Situated at the edge of Miami Beach’s only known traditional industrial area; amongst auto towing companies, body shops, mechanics and auto detailers, lies a site with very unique opportunities.
Across the street to the west side there is one of the few municipal parks in the city fronting a major waterway, which in turn faces one of the most prestigious residential islands in the area. To the east and north, the industrial area with predominantly two-story warehouse structures and to the south across the road and a canal that bisects the island, a high-rise residential neighborhood. This project became the link among disparities; high and low construction, residential vs. warehouse identities, a growth pattern exemplifying singularity vs. homogeneity. It appears our site and development was called to mediate between the good, the bad and the ugly.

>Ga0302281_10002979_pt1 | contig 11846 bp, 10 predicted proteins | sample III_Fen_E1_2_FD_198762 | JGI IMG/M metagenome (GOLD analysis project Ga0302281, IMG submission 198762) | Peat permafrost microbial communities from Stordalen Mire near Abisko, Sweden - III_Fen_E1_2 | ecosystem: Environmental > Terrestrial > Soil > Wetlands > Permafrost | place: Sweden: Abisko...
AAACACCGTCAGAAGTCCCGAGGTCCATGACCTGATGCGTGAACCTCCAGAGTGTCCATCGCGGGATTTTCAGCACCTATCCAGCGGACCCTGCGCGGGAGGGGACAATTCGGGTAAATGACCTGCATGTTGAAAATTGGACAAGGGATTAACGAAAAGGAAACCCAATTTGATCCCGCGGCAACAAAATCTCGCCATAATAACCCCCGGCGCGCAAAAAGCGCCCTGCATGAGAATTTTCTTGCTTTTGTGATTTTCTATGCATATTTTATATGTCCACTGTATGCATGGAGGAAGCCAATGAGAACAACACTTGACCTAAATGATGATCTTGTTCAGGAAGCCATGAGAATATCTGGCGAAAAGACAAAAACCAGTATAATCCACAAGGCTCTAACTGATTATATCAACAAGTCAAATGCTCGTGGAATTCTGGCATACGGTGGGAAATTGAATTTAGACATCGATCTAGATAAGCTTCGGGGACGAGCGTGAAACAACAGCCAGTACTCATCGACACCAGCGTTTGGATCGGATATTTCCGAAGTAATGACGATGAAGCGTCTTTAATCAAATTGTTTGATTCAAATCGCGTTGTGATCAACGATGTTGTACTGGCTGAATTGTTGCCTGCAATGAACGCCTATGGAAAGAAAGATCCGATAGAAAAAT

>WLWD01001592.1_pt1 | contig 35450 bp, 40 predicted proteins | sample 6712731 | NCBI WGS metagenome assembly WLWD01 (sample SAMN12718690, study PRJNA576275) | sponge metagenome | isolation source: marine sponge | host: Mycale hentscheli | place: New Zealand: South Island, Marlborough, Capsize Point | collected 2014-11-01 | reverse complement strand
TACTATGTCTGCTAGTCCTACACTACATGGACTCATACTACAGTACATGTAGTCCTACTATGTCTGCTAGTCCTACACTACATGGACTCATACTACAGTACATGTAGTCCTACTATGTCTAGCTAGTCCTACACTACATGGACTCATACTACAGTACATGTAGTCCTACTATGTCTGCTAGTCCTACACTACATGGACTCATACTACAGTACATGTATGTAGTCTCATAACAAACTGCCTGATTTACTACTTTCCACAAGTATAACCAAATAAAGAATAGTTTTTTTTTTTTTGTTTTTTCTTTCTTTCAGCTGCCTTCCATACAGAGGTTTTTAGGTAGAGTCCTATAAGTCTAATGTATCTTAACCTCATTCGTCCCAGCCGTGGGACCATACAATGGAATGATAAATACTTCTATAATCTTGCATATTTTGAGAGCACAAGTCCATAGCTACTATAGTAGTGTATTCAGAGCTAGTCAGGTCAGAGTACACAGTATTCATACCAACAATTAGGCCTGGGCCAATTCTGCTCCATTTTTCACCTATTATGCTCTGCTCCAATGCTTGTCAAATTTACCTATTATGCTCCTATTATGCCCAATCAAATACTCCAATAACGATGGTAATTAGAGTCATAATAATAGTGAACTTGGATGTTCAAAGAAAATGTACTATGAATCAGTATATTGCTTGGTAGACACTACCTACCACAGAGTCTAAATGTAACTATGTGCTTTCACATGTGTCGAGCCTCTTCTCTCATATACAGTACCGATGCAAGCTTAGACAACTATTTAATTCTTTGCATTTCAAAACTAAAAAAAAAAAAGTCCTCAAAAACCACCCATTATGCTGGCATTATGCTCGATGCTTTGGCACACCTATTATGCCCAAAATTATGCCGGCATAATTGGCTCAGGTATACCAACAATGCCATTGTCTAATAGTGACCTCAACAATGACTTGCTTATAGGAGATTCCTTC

Hence, our expression for composition of buildings; a complex of linkages that mediates between the tall and the short, the singular and the homogeneous. An inclusive identity as well as an exclusive identity. The result is a complex of twenty six (26) loft units, four (4) office/studios which act as a joker component, because based on demand these spaces may be attached or detached from the four (4) retail spaces at street level facing the municipal park (West-Purdy Avenue). The residential loft units are divided into two main seven (7) story structures linked by a two story pedestal that intends to maintain strong relationships of massing, height and proportion to the industrial warehouse district.
The residential components are broken-up into pairs of buildings with their vertical circulation patterns acting as not just vertical linkages but also horizontal linkages in elevation providing the appearance of several buildings being linked by a common thread. Thus creating a complex of buildings as opposed to a single building identity so to mediate disparate urban patterns. To go beyond the concept of single intervention.